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I mean it took me a lot to go to the GP and actually admit that, you know, I'm not doing so well, I need some, well asking for help, I suppose, which was quite difficult to do. But when, I suppose when I found that there wasn't an awful lot she could offer me, I decided that perhaps if I make myself physically better then, then emotionally I'll be better. 

So I just kind of went on a bit of a health drive, which I thought would be good before getting pregnant anyway.  So I used to treat myself and have an aromatherapy massage every month and some Shiatsu every month. Just tried to eat a little bit healthier, do a bit more exercise and it, and it did work, you know, physically I felt better, so emotionally I started to feel a lot better. And I think that was probably good as well as a build-up towards getting pregnant, just having a bit of a, because as, you know, when you are low you do get into that vicious cycle of not really looking after yourself very well and perhaps not eating as well you can and, you know, not eating as much fresh fruit and vegetables and things because you just want comfort food.  

So that was my sort of way, I think, of getting myself a bit more prepared to be pregnant was just trying to be physically healthier and the knock-on effect to then.
 
 

Describes how she was pessimistic throughout her subsequent pregnancy but that after her son was...

Describes how she was pessimistic throughout her subsequent pregnancy but that after her son was...

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So we started trying again and it, we didn't take long but I think it was about 4 or 5 months and that was difficult because every time your period starts, you know, it's those feelings of failure and disappointment and sadness all come flooding back. And once you've made that decision that, right, I'm ready to be pregnant, it's, I want to be pregnant now please. 

So for a few months it was difficult and then I found out I was pregnant and it was alright but I was very pessimistic and paranoid for 40 weeks, which isn't very nice for 40 weeks to feel like that when you should be happy and 'isn't it wonderful', and people asking about names and things like that, and I just couldn't have that conversation. It was, until this baby's in my arms, in fact, until this baby is in the house, away from the hospital, I can't think about me actually having the baby.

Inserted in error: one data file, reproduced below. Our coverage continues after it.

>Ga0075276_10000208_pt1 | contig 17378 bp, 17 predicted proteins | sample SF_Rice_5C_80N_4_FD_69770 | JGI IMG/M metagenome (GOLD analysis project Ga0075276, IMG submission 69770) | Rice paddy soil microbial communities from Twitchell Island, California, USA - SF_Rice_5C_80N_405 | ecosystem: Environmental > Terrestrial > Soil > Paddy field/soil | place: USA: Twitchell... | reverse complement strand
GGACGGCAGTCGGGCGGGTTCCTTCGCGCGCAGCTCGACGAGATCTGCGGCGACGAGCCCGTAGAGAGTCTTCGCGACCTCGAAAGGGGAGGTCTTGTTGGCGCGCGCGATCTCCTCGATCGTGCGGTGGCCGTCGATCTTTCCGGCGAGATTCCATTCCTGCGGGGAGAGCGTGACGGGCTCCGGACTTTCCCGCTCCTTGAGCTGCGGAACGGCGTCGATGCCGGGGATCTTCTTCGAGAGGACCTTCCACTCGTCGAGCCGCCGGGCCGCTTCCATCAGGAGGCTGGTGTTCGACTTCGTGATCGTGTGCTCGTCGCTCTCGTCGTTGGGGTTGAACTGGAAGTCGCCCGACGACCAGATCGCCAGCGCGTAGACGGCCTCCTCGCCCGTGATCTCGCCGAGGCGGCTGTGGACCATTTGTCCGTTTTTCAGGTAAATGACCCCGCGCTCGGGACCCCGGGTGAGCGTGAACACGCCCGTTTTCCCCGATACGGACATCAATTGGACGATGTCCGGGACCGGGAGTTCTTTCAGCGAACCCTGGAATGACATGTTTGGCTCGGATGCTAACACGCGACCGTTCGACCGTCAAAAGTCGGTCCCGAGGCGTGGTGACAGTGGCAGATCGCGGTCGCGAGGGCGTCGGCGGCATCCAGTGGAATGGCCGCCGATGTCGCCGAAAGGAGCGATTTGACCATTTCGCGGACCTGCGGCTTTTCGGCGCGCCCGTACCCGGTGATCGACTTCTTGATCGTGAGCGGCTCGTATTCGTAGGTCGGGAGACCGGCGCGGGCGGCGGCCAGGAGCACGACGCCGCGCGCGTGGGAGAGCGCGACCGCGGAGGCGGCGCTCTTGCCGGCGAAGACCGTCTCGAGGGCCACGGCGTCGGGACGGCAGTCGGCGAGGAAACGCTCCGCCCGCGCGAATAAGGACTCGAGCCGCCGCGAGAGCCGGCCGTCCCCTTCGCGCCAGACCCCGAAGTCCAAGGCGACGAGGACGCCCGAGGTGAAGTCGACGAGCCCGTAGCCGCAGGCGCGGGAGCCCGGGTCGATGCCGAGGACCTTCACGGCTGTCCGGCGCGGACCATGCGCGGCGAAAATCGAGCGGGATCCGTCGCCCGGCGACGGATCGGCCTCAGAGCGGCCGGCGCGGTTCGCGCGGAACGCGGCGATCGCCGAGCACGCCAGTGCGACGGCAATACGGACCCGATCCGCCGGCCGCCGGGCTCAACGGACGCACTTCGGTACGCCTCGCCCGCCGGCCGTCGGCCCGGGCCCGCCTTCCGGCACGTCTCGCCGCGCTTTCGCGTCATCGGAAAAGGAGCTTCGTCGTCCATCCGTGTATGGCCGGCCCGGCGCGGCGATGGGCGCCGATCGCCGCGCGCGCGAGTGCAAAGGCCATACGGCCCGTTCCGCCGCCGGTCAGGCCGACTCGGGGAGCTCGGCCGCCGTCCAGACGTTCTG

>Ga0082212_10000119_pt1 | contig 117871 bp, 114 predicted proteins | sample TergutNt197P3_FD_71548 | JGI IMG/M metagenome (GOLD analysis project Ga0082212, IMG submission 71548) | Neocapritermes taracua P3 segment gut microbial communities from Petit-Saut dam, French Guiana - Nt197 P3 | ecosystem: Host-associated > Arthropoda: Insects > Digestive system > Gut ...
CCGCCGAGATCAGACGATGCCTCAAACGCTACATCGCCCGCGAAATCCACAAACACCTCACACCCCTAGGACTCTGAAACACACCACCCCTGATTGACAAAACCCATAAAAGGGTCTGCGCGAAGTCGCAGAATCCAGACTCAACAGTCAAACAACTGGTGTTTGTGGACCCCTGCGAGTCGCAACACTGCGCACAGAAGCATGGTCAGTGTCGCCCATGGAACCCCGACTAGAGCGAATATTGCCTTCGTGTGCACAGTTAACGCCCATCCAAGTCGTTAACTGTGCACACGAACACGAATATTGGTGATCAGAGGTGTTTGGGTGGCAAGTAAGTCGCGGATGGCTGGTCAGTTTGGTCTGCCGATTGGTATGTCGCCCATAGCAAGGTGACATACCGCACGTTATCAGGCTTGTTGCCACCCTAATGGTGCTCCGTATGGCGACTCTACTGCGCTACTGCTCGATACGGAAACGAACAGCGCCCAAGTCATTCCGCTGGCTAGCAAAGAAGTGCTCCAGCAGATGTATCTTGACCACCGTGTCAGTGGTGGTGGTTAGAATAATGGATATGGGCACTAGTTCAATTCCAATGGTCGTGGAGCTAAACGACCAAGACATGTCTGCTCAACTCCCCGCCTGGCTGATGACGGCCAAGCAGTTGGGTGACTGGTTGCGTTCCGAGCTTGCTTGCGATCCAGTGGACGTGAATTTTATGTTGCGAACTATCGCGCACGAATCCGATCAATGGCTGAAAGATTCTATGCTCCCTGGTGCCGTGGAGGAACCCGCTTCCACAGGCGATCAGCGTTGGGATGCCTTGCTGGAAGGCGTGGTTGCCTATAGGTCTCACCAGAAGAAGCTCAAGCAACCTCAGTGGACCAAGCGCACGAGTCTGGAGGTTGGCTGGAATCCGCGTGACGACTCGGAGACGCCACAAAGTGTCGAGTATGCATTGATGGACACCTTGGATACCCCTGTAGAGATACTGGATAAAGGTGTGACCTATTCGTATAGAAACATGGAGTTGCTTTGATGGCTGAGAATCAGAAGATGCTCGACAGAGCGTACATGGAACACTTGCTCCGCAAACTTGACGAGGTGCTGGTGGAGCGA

So it was a very long pregnancy, very - how to say it - a very pessimistic pregnancy. And then [the baby] was born. His delivery was okay but at, he got very distressed in the delivery and at one point his heart rate plummeted and the midwife had to get the doctor. 

And I mean, this is just looking back, I just thought it was awful because I laid there thinking, 'This is it, this is where the baby's going to die'. You know, just lying there waiting for it to happen, almost like resigned to the fact that, 'This is it'. 

And then when he was finally born he was very distressed and the paediatric team took him straight away and I could see sort of metal glints and oxygen tubes and suction, and I lay there waiting for them to turn round and say, 'I'm so sorry.' 

So when they turned round and went, 'Here's your baby,' it was like oh reality. Suddenly I can relax and he's alright and it was quite a shock. But I was quite surprised at how resigned I was to the fact I was going to lose this baby as well. 

And then he, I mean, he was born and he was fine. He was born in the evening, quite late in the evening, about 9 o'clock, and then the next morning I was, I want to get out, please, because I just wanted to take him home and just put him in the car and drive away and, which we did and, drive away, looking back thinking I'm never going in that hospital again. That's it.  

And then when, when he came along it was like a ton of bricks off my shoulders. Suddenly I realised I'd been carrying [that] round for 2 years, and then suddenly I'd not got it. 
 

She looks back on all the things that have happened to her and feels that she is more...

She looks back on all the things that have happened to her and feels that she is more...

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He was, you know, it was just wonderful to have him and he's just brilliant. And both of them, I mean, my daughter will always be special because she was around when it was happening and she kind of reminded me that, yes I can do it, I can have a normal baby. And she kind of pulled me through the bad times. And then I've got [the baby] who's just so special because he, you know, plus, you know, if we hadn't have gone through that we wouldn't have him. 

It's that kind of, when you look back and reflect on it, you know, for whatever reason I just sort of think, you know I had to go through that experience, and it's made us better, it's made us appreciate life more. It made us appreciate our children completely, you know, and never take for granted what we've got and how wonderful they are.  

And, you know, if we hadn't have got through that we wouldn't have him, you know, we wouldn't have 4 years gap between our children and all the implications that has. It's just, you know, you look back and you think, well that, obviously, was just the way it was meant to be.